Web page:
UN warns 100 migrants that fled war-torn Libya risk drowning in Mediterranean

UN warns 100 migrants that fled war-torn Libya risk drowning in Mediterranean
The United Nations on Monday warned some 100 migrants that fled Libya have found themselves in difficulty while crossing the Mediterranean.
2 min read
Thousands have attempted to make the journey into Europe [Getty]
Around 100 migrants fleeing war-ravaged Libya have run into difficulty in the Mediterranean and could drown, the UN said on Monday, urging a rapid rescue.

The arrival of summer and more favourable conditions at sea tends to lead to an increase of attempts to cross the Mediterranean, and the deteriorating situation in Libya is also prompting more migrants to take their chances at sea and reach Europe.

The International Organisation for Migration warned in a tweet that "around 95 migrants are still floating in the Central Mediterranean at risk of drowning, after attempting to flee Libya."

The UN agency did not provide any further details, but stressed that "states and shipmasters have a moral and legal obligation to respond to distress cases at sea."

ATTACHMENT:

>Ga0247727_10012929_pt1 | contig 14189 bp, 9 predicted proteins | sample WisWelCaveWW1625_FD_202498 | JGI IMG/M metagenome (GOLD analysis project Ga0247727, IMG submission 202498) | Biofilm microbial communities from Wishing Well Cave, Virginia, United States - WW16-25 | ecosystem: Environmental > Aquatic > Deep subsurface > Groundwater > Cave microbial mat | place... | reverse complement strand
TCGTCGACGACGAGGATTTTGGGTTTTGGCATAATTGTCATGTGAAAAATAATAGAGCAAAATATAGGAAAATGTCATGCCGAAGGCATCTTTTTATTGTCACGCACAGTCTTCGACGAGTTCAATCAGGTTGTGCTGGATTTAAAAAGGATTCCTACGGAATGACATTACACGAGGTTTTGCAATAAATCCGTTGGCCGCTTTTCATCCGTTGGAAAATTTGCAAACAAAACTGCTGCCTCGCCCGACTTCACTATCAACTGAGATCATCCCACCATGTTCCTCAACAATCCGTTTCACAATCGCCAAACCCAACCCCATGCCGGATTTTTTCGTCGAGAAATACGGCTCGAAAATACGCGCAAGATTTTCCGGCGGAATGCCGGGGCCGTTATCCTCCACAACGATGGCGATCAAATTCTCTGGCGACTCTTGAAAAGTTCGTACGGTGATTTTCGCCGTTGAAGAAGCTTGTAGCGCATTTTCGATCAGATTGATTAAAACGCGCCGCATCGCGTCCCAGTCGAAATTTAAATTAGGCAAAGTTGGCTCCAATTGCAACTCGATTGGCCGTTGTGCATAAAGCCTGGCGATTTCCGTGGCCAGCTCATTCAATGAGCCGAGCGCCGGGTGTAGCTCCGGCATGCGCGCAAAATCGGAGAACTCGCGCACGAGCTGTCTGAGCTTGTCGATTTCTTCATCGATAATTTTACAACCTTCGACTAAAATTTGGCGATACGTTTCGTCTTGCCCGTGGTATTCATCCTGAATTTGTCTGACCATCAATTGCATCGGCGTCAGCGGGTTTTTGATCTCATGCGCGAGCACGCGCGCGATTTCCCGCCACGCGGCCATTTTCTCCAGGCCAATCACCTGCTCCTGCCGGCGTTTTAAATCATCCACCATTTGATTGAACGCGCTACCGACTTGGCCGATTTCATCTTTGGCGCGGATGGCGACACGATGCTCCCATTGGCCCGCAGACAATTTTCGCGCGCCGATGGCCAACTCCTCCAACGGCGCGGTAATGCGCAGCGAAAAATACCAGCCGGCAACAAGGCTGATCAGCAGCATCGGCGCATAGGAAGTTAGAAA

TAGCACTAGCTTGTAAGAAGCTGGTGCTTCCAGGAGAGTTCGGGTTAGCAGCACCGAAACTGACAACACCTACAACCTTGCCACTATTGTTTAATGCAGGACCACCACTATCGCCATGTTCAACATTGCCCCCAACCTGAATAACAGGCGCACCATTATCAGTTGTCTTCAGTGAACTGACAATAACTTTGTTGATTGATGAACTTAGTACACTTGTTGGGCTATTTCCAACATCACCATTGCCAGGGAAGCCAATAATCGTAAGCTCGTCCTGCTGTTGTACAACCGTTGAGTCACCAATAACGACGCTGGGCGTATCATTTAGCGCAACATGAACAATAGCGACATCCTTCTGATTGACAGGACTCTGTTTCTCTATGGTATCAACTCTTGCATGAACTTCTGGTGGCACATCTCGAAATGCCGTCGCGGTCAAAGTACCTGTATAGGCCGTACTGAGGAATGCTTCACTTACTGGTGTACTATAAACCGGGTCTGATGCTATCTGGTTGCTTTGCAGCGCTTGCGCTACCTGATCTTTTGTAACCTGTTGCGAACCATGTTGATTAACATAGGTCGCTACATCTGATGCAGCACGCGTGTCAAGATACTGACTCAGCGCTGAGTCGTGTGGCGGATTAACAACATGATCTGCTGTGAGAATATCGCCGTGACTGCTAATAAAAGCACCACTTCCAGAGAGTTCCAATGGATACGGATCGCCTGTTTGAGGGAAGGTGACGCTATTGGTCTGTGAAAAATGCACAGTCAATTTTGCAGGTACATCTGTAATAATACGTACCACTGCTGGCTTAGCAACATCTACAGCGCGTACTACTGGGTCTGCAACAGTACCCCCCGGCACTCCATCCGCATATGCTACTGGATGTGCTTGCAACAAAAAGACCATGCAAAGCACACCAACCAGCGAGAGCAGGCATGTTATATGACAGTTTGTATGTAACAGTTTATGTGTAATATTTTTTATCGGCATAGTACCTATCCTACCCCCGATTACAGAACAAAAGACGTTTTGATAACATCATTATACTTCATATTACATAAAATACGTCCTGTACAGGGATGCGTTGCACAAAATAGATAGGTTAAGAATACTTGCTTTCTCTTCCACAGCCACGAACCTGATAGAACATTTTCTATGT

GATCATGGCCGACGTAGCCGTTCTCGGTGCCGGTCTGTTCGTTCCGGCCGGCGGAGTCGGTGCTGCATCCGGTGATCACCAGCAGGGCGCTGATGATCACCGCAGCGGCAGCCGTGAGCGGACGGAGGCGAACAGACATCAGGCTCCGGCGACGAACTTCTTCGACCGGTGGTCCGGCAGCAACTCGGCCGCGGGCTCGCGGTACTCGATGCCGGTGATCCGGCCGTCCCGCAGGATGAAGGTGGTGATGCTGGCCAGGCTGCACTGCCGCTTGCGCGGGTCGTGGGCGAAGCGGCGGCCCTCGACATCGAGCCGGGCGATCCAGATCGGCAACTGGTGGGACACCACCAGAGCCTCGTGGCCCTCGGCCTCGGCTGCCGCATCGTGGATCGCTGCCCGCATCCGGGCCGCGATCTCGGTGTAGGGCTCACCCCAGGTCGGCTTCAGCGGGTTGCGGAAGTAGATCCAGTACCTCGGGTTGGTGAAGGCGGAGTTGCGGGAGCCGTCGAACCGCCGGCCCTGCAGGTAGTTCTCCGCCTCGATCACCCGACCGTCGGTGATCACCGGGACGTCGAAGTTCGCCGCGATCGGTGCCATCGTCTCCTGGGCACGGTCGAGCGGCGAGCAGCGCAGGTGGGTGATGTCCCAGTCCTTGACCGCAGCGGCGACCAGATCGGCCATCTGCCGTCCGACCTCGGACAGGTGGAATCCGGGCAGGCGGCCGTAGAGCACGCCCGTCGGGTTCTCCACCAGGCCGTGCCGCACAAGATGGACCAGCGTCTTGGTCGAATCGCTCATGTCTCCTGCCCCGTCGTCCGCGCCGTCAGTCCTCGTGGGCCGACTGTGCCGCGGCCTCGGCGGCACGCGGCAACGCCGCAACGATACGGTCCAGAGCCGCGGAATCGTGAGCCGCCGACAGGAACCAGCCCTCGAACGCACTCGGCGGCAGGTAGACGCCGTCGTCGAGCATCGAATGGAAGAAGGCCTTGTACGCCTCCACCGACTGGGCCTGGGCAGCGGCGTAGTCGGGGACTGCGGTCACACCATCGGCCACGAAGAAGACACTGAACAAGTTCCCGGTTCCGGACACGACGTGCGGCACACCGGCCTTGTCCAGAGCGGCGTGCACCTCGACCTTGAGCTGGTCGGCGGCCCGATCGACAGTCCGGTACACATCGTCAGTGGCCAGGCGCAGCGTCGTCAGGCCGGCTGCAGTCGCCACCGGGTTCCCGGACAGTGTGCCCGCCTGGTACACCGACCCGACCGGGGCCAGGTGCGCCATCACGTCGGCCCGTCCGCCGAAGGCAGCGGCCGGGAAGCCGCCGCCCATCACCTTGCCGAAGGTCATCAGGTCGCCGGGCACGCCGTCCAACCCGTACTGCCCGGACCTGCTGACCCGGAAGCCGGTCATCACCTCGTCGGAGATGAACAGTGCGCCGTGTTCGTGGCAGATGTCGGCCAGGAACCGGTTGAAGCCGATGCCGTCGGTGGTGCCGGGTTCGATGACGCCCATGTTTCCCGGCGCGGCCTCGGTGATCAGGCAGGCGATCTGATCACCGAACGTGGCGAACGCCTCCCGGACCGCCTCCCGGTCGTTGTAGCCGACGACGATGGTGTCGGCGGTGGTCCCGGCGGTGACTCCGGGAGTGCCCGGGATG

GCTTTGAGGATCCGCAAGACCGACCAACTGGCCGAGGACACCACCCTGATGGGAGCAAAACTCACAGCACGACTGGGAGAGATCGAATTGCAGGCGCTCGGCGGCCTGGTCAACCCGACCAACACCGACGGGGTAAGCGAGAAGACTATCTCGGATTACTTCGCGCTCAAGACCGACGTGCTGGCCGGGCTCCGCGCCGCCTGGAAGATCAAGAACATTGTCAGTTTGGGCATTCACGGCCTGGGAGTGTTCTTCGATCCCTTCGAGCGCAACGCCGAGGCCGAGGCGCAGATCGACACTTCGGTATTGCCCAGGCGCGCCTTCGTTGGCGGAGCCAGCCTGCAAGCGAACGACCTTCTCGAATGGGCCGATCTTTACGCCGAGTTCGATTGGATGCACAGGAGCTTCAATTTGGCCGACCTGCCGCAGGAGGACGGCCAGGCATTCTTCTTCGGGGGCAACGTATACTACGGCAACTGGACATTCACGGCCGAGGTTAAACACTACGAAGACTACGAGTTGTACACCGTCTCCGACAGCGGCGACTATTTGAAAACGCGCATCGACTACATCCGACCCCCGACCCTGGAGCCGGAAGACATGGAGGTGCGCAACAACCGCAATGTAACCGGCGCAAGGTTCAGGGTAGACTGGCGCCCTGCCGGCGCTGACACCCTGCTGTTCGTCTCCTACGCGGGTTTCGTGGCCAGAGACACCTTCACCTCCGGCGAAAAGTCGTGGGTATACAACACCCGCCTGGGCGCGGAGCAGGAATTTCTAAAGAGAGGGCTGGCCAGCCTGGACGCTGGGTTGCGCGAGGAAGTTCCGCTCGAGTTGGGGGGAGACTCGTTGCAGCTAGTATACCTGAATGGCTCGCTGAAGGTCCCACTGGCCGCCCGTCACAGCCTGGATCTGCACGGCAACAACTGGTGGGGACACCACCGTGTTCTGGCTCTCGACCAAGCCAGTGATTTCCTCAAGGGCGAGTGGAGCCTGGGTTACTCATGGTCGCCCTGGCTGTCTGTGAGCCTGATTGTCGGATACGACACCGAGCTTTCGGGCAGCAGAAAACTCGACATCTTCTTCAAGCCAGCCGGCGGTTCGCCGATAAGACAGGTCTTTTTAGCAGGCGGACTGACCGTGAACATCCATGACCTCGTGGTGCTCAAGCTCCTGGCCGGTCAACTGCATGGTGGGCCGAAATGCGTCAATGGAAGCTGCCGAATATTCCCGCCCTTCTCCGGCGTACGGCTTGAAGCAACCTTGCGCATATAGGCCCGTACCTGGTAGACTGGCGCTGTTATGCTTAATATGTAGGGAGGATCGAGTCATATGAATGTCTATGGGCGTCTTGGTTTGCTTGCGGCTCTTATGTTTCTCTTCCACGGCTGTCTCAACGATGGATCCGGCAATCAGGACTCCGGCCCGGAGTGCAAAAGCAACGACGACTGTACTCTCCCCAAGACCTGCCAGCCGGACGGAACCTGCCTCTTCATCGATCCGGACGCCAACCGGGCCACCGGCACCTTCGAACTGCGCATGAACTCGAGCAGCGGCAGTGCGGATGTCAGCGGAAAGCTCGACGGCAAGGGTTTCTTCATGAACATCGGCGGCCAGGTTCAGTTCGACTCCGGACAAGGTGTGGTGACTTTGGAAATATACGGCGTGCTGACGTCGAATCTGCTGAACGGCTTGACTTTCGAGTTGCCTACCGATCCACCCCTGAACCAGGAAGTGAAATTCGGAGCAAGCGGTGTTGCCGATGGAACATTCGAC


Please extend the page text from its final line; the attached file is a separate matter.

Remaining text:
More than 100,000 migrants tried to cross the Mediterranean last year with more than 1,200 dying in the attempt, according to the IOM.

Tens of thousands of refugees and asylum seekers, as well as sub-Saharan African and Asian migrants hoping to make it to Europe, have found themselves stranded in Libya in horrifying conditions. 

The overthrow and killing of veteran dictator Muammar Gaddafi in a NATO-backed uprising in 2011 sparked years of chaos that traffickers have exploited to turn Libya into a key route for illicit migration to Europe.

The situation of refugees and asylum seekers became more critical after eastern military strongman Khalifa Haftar launched an assault on Tripoli in 2019, and was further compounded by the coronavirus pandemic.

Migrant departures from Libya's coast increased by nearly 300 percent this year between January and the end of April, compared to the same period in 2019, according to the UN.

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